Today we are talking about the life — and death — of stars. Low mass stars live a long time, fusing all their hydrogen into helium over a trillion years. More massive stars like the Sun live shorter lives. They fuse hydrogen into helium, and eventually helium into carbon (and also some oxygen and neon). When this happens they expand, get brighter, and cool off, becoming red giants. They lose most of their mass, exposing their cores, and then cool off over many billions of years.
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Table of Contents
Low Mass Stars Live a Long Time 0:57
Larger Stars (Like Our Sun) Live Shorter Lives 3:10
Fueled By Fusion 3:58
How They Turn Into Red Giants 5:45
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Stars http://skycenter.arizona.edu/sites/skycenter.arizona.edu/files/n6522_32in.jpg [credit: Adam Block/Mount Lemmon SkyCenter/University of Arizona]
The Sizes of Stars http://www.eso.org/public/usa/images/eso1030c/ [credit: ESO/M. Kornmesser]
Fusion in the Sun https://commons.wikimedia.org/wiki/File:FusionintheSun.svg [credit: Borb, Wikimedia Commons]
Mega Flares http://scitechdaily.com/images/Swift-Mission-Observes-Mega-Flares-from-a-Mini-Star.jpg [credit: NASA’s Goddard Space Flight Center/S. Wiessinger]
Proxima Centauri https://www.spacetelescope.org/images/potw1343a/ [credit: ESA/Hubble & NASA]
Physics in the Core http://solarscience.msfc.nasa.gov/images/cutaway.jpg [credit: NASA / Marshall Space Flight Center]
Three Years of SDO Images http://svs.gsfc.nasa.gov/cgi-bin/details.cgi?aid=11255 [credit: NASA’s Goddard Space Flight Center/SDO]
Sun & Red Giants http://kepler.nasa.gov/files/mws/kasc3.jpg [credit: NASA]
Sun as Red Giant https://commons.wikimedia.org/wiki/File:Sun_red_giant.svg [credit:Oona Räisänen, Wikimedia Commons]
Gone with the Wind https://www.eso.org/public/usa/images/wr124/ [credit: ESO]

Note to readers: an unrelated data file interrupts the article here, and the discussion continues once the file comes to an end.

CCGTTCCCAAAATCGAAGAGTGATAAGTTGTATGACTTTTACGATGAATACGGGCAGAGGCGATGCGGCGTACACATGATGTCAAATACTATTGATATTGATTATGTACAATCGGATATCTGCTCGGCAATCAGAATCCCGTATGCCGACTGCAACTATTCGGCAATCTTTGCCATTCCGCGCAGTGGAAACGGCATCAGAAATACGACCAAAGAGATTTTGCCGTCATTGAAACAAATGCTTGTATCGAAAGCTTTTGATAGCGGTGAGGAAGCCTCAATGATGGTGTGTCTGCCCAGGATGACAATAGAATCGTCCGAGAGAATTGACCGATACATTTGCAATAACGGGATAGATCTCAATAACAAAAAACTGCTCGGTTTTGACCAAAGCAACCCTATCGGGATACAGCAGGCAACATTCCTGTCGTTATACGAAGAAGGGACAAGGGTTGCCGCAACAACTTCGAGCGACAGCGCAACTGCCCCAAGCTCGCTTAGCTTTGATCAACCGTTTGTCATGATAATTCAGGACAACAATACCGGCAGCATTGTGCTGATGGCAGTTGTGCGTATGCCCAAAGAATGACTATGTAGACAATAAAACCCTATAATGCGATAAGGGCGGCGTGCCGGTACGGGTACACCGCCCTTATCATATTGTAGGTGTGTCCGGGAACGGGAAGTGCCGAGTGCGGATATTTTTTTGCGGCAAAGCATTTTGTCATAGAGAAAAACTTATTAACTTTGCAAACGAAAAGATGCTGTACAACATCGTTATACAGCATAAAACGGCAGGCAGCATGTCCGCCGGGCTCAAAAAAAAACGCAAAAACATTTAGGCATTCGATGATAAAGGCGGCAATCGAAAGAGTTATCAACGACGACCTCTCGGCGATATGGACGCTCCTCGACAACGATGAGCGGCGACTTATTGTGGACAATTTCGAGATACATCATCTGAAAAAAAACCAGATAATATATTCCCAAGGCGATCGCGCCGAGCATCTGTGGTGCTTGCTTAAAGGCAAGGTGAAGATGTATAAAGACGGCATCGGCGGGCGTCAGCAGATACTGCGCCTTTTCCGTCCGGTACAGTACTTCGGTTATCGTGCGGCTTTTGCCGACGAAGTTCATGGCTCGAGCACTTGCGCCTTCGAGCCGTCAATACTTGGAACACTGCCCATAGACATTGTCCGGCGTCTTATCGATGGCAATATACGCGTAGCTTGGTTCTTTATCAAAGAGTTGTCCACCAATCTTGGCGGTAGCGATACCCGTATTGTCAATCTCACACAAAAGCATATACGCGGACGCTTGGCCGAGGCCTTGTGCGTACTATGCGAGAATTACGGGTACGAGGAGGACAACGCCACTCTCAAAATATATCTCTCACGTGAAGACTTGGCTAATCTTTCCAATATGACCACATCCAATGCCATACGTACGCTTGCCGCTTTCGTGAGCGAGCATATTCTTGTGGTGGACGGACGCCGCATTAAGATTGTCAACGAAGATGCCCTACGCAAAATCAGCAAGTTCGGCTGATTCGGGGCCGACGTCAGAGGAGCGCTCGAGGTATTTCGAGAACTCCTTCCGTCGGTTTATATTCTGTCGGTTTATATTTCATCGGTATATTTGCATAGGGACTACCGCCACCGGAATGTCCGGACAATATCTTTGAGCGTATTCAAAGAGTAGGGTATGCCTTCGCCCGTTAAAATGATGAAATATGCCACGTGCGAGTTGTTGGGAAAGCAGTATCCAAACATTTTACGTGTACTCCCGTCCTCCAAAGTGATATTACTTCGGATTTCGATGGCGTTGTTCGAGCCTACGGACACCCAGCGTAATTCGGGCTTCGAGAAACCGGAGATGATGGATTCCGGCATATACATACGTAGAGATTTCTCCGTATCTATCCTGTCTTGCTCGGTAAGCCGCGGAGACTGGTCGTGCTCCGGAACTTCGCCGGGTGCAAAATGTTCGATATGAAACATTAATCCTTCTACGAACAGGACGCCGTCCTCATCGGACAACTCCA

Expanding & cooling https://www.cfa.harvard.edu/sites/www.cfa.harvard.edu/files/images/pr/2009-23/1/base.jpg [credit: ESO/L. Calçada]
Looking down a barrel of gas at a doomed star http://hubblesite.org/newscenter/archive/releases/1999/01/image/a/ [credit: The Hubble Heritage Team (AURA/STScI/NASA)]
Expanding star orbit http://www.nasa.gov/centers/goddard/images/content/415775main_earthlike-exoplanet-full.jpg [credit: SO/L. Calçada]
Red Giant Earth https://commons.wikimedia.org/wiki/File:Red_Giant_Earth.jpg [credit: Fsgregs, Wikimedia Commons]
Crab Nebula https://en.wikipedia.org/wiki/Crab_Nebula#/media/File:Crab_Nebula.jpg [credit: NASA, ESA, J. Hester and A. Loll (Arizona State University)]
Emo Phil was amazing.
Is this guy by any change related to Adam Savage?
The similarities in both apperance and the way they talk is striking.
This series are really helping me with my Astronomy class 🙂 Thank you so much everyone at CrashCourse!
Thank you for that Interstellar quote Phil :D
6:50 "At some point the core will contract…"
oh gawd. So depressing.
watching YOUTUBE in science class crash course is great
Wait, if the Sun got 40% hotter just by the core getting denser, that means about a third of its luminosity doesn't come from fusion but just from the Sun passively collapsing in on itself? That's mind-boggling. I mean, that's the same heat source Brown Dwarfs use and you don't see them boiling Earth's oceans in a billion years. They just slowly cool and die.
I love Crash Course, but i hate the American Billions and Trillions. Makes it harder for the european
the most emotional episode of the astronomy crash course
Sooo we have 7 billion years to figure out how to establish life on another planet… I like those odds.
Even in this universe, love lasts forever.
I'm curious, when fusion finally ceases, would there be anything left of our sun's core? say a planet sized Diamond?
So, right after the first hydrogen phase it enters red graint phase?
03:23 So the core for bigger mass stars is just like Las Vegas.
Do you guys believe we were meant to just die like this?